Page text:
REVIEW: MEMORIAM – “For the Fallen”
Longtime Bolt Thrower drummer Martin “Kiddie” Kearns passed away unexpectedly at the young age of 38 in 2015. This unfortunate event led to the legendary band to end its activities last year, out of respect for their late member and the lack of desire to continue doing something that didn’t feel right anymore, as stated by frontman Karl Willets. But, as it is with everyone, there are things we just can’t stay away from, and with these guys it is music. So after less than a year of Bolt Thrower’s end, Karl and his loyal buddies Scott Fairfax (guitars), Frank Healy (bass, Benediction, Sacrilege) and Andrew Whale (drums, Bolt Thrower’s first drummer) joined forces in paying homage to their brother in the best way they could: by making music. And here is where Memoriam begins.
I used that exact same paragraph as an introduction to Memorian’s ‘The Hellfire Demos II’, I know, but it absolutely suits ‘To the Fallen’ in the same manner, as it is the final product of that EP. If you managed to get your hands on the previous releases by these Brits, you know what to expect here: death/doom metal done right and with great passion and fan service. I say fan service because come on, everyone’s expecting a little bit of Bolt Thrower in Memorian’s DNA, and they deliver to that promise.
‘For the Fallen’ is set to release on March 24th via Nuclear Blast and continues where their two previous EPs left off. In fact, three of the eight tracks were already released as part of the EPs, so there you have it: you already know almost half of the album. The title track opens the record with a cool and dense atmosphere that surrounds the entire album. A simplistic but awesome riff covers the song and dictates the rhythm as a “call for war”, which makes for a very interesting song. “War Rages On” and “Resistance”, previously released on their first EP ‘The Hellfire Demos’, are two songs that maintain the overall aura of the endeavor. The first strikes right in the jugular, with pounding drumming and beautifully crafted riffs, while the second raises the doom portion of the sound up a notch, becoming really macabre and heavy. The slow leads inject a great amount of power in the track.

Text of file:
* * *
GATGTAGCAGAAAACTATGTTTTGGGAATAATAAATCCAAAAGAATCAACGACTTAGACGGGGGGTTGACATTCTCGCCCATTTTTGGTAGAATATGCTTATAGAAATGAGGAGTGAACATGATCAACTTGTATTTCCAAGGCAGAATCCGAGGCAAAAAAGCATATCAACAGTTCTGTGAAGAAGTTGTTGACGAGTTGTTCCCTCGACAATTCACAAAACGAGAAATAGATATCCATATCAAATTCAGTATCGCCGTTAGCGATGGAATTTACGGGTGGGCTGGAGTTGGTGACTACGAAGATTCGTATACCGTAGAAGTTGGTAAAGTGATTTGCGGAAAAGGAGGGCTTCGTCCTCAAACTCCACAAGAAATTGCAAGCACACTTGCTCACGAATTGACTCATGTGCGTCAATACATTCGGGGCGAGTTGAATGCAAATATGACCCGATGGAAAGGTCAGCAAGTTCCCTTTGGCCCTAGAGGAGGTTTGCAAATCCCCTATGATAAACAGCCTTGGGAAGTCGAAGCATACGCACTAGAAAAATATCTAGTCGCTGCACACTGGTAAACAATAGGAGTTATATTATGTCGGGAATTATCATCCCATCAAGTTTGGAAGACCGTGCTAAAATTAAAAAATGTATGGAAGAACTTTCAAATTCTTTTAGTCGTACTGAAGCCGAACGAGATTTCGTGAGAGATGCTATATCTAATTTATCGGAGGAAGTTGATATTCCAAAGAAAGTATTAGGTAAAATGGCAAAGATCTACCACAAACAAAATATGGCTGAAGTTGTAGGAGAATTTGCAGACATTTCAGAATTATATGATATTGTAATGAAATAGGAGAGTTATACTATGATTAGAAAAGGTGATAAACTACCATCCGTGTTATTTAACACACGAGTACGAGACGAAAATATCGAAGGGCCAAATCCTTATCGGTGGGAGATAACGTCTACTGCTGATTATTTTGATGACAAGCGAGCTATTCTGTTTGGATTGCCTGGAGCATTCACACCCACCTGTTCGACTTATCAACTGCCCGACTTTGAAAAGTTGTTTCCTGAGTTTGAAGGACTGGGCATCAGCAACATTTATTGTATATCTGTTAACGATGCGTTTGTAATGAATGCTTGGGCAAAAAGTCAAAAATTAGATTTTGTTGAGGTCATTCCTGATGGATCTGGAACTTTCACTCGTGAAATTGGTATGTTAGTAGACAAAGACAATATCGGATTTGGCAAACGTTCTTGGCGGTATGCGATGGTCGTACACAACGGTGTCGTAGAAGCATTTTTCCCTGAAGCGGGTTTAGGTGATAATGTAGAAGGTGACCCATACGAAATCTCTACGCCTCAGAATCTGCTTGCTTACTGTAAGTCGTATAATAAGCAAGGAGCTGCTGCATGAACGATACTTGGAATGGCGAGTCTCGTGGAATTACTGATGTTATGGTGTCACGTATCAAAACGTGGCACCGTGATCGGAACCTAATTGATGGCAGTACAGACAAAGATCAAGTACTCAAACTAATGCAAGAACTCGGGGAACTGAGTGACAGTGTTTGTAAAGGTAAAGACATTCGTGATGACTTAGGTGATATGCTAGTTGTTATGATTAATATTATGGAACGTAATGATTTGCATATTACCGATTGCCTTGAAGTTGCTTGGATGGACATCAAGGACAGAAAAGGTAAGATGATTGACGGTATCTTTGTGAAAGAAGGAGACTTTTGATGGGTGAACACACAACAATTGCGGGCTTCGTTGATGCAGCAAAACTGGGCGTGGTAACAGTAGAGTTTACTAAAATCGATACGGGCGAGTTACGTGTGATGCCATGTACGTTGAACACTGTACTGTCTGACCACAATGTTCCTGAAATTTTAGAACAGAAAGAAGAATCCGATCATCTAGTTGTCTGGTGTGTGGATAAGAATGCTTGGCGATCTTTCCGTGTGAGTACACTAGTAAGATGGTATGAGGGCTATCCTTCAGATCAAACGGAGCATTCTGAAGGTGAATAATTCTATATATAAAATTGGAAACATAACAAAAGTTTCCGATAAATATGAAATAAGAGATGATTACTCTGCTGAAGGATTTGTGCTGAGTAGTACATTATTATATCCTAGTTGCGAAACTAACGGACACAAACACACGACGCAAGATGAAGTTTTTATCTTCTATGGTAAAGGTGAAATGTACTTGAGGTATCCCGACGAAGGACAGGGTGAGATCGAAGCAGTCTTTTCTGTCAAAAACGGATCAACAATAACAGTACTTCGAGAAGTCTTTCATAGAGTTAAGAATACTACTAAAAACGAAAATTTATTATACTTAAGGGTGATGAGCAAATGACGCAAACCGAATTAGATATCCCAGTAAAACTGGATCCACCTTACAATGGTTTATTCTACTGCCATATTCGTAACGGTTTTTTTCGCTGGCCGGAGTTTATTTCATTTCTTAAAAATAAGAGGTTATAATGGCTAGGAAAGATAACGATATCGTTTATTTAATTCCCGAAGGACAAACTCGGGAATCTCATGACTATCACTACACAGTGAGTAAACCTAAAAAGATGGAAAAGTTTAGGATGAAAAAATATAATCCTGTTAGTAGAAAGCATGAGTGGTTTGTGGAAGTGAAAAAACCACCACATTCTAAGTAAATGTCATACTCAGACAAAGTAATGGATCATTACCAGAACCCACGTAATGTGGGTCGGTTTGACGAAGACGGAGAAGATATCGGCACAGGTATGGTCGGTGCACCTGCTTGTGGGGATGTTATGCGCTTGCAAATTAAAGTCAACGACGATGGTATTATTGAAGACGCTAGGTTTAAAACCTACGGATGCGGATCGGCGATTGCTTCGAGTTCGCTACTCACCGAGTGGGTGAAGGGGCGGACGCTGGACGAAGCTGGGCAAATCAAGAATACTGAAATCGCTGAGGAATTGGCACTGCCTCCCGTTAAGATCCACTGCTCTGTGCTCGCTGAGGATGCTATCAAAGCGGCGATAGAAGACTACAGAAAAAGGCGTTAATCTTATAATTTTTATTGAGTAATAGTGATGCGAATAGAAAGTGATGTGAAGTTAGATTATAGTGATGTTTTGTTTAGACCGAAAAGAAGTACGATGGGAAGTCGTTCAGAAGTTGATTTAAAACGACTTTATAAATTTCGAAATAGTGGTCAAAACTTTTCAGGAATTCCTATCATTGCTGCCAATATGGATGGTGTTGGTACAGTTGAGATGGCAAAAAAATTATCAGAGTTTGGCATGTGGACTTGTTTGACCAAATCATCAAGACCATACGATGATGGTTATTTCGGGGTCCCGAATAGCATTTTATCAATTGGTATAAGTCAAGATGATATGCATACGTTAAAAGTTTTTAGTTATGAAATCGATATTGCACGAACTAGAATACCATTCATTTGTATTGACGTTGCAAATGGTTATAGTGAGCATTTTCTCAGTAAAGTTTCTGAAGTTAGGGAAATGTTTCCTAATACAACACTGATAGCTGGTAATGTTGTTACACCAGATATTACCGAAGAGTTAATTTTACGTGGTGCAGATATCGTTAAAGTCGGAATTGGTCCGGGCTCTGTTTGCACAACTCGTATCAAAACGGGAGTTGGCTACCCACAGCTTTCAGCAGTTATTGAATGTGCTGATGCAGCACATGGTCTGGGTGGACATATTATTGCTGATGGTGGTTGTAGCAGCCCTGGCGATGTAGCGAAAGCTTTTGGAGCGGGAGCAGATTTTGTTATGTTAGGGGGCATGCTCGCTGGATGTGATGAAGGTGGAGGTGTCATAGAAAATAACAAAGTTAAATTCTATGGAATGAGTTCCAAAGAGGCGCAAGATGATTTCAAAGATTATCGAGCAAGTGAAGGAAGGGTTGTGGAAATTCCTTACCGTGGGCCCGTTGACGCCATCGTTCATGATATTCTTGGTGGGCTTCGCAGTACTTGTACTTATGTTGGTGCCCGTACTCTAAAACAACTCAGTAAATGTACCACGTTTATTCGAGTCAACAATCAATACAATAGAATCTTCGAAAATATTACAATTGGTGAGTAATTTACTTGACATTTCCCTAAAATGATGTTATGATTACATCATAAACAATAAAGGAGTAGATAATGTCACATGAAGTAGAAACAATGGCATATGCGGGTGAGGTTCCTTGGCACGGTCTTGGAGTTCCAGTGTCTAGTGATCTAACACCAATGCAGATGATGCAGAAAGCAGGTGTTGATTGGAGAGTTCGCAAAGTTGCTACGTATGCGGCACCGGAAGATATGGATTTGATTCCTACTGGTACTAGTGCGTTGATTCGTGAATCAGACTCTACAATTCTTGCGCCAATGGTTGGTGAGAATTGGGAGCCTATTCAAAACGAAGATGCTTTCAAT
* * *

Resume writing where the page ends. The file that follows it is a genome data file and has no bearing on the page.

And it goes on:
All of the other songs have something to offer, be it the doomy construction in “Reduced to Zero” or the fast and energetic “Corrupted System” – that actually mixes the death-like speed with punkish elements. Further, the prolific and somber guitar lines in “Flatline” (best song of the album for me) and the similar-paced “Surrounded (by Death)”, have a good amount of aggressiveness, especially in the mid portion, when the dudes go bonkers and explode in a full-on death rampage, while still maintaining the depressive elements, allied to angriness and fierceness. Closer “Last Words” takes the depression and emotional levels through the roof with stellar performances by Karl Willets and Scott Fairfax. The track is slowly built up to be the epic anthem of the album and definitely succeeds in its purpose. Again betting on a dense and macabre atmosphere, Memoriam delivers the final blow while the iron is still hot with a great and diversified track.
As I said in my review for ‘The Hellfire Demos II’, Memoriam stacks its sound with emotions and personal meanings. ‘To the Fallen’ is strong in most parts and despite having some minor setbacks, it doesn’t make the album bland or uninspired. However, the homogeneity of the record and the lack of climaxes do make it a little hard for it to be memorable, but it is a very decent effort, nevertheless.